With Windows 10 being rolled out in waves, there are likely a large number of people who are enthusiastic to get the upgrade now. Staring at your Windows Update and asking it to check again is a process that will get old fairly quickly.

If you want to upgrade now, and you really don’t want to wait, you can download the software yourself to initiate the install.

There are a couple of warnings I’ll give before you do this though. Windows 10 is really unlike any previous version rolled out. The plan is to be constantly updating and improving it over time, and adding features. As such, as of the day of the launch, it is a bit rougher than other builds of Windows at launch. It also might mean that your particular device may have a compatibility issue. To check the status, click on the Windows 10 reservation icon in your system tray – it looks like a white Windows logo – to open up the reservation.

Inside of this, there is a hamburger menu icon on the top left. Click this to expand the menu, then open the “Check your PC” option. This will display a compatibility report which you should verify is ready to go before proceeding. You may have to wait for device driver updates from your manufacturer before the system is Windows 10 ready.

If you don’t have a backup of your PC then that is the next step. You can make a system image using our Backup Guide and you may want to make a recovery drive too in order to get back to that system restore if needed. I’ve not had any issues with the upgrade, but I still didn’t skip this step.

Gabe Aul sent out an email tonight to Windows Insiders explaining how they can get the upgrade. Microsoft has a page up with the tools to download and create a bootable USB drive or ISO, and you can find it here:

http://www.microsoft.com/en-us/software-download/windows10?OCID=WIP_r_Win10_Body_AddPC

Go there, and download the tool. Run the tool, and it should give you the option to either upgrade the PC you are on now, or download the files to a USB or ISO. I’ve not had any luck with the “upgrade this PC” option, so I had to do the download. I downloaded it to a USB drive.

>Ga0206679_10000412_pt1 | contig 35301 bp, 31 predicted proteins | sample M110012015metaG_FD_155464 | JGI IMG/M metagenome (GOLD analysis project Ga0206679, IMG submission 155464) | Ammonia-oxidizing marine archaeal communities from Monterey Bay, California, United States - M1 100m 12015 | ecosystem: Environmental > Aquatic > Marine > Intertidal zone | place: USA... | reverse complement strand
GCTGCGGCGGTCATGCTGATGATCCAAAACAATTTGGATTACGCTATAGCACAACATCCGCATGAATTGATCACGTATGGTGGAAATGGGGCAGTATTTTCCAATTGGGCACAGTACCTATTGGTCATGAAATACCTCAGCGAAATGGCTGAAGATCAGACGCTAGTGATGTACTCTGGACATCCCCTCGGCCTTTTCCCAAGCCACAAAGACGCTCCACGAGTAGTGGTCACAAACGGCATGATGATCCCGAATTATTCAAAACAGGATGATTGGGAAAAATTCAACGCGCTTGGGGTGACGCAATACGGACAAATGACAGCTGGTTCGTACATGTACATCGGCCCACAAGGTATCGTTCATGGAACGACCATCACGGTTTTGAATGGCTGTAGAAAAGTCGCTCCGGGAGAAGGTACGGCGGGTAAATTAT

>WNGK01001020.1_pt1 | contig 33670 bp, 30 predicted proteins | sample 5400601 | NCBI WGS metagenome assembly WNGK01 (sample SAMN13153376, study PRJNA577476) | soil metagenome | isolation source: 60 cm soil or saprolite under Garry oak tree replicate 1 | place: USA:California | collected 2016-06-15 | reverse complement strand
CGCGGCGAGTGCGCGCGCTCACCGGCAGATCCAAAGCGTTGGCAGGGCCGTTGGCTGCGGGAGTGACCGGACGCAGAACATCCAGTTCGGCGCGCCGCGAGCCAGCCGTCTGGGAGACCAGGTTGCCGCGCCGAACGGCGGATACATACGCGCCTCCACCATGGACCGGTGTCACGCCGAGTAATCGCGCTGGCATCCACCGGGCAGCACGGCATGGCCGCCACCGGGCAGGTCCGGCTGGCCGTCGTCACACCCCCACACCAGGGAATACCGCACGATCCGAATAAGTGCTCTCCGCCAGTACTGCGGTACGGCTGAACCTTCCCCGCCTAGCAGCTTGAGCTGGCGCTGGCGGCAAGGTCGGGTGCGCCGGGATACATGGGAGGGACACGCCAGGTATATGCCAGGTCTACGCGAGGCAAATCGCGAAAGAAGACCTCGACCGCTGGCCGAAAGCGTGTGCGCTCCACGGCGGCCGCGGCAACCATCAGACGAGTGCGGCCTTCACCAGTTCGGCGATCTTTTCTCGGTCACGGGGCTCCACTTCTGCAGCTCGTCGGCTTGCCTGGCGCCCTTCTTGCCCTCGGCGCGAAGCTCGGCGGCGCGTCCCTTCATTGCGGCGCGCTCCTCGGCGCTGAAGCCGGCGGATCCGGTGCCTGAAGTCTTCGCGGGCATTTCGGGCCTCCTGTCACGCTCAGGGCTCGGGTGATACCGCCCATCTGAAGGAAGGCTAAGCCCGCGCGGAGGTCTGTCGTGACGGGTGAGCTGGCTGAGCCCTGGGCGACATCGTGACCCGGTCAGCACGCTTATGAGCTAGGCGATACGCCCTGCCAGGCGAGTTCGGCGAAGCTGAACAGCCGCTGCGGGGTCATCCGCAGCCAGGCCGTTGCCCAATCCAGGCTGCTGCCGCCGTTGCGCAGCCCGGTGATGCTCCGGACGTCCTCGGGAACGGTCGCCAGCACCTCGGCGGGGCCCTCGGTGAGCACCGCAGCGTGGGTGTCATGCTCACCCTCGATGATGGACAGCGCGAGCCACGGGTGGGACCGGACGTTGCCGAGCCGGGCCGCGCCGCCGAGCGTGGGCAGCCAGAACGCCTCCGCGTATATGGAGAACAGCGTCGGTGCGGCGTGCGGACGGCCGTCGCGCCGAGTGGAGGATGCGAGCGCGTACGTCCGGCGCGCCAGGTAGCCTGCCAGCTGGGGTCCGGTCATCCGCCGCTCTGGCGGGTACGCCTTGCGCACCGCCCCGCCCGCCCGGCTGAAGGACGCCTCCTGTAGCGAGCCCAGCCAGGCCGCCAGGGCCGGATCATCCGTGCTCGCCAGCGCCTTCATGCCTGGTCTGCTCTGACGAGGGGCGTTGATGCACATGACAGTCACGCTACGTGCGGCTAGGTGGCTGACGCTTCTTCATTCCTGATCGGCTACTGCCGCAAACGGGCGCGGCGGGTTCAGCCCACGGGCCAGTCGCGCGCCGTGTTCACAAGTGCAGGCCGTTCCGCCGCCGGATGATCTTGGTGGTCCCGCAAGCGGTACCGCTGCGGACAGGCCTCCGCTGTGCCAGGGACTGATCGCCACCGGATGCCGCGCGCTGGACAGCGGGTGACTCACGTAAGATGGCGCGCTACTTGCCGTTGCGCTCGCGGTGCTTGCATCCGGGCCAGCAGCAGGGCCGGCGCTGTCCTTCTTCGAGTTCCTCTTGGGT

Then, instead of booting from the USB drive, simply navigate to it in Windows Explorer and run setup.exe from there to initiate the upgrade process. It takes a few minutes to get ready, then it will prompt you asking what you would like to keep on your PC, and then it does the upgrade. This is only meant to be used from a genuine copy of Windows, and it should activate correctly after.

If all of this seems a bit daunting, you may want to just wait for the upgrade to be delivered to you through Windows Update. But it might be a good idea to get that backup done anyway.

Source: Windows Insider Program

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  • lilmoe - Friday, July 31, 2015 - link

    If Windows 10 (any build) was previously activated on a device via whatever method; RTM upgrade or via the insider program, then said device will be permanently activated on Windows 10 instantly when you install, or automatically after a short while.

    This has been sort of confirmed. I'll post a link if I find where I've read it.

    Microsoft are pushing Windows 10 hard. There are lots of reports that pirated copies of Windows 7 and 8.x are getting activated upgrades to Windows 10.

    In short, no one needs to worry about activation. lol
    Reply
  • royalcrown - Friday, July 31, 2015 - link

    I haven't tried it again, I just said it did not work when i tried it on the 29th. May have been too soon or the option I chose for my usb key. Reply
  • royalcrown - Friday, July 31, 2015 - link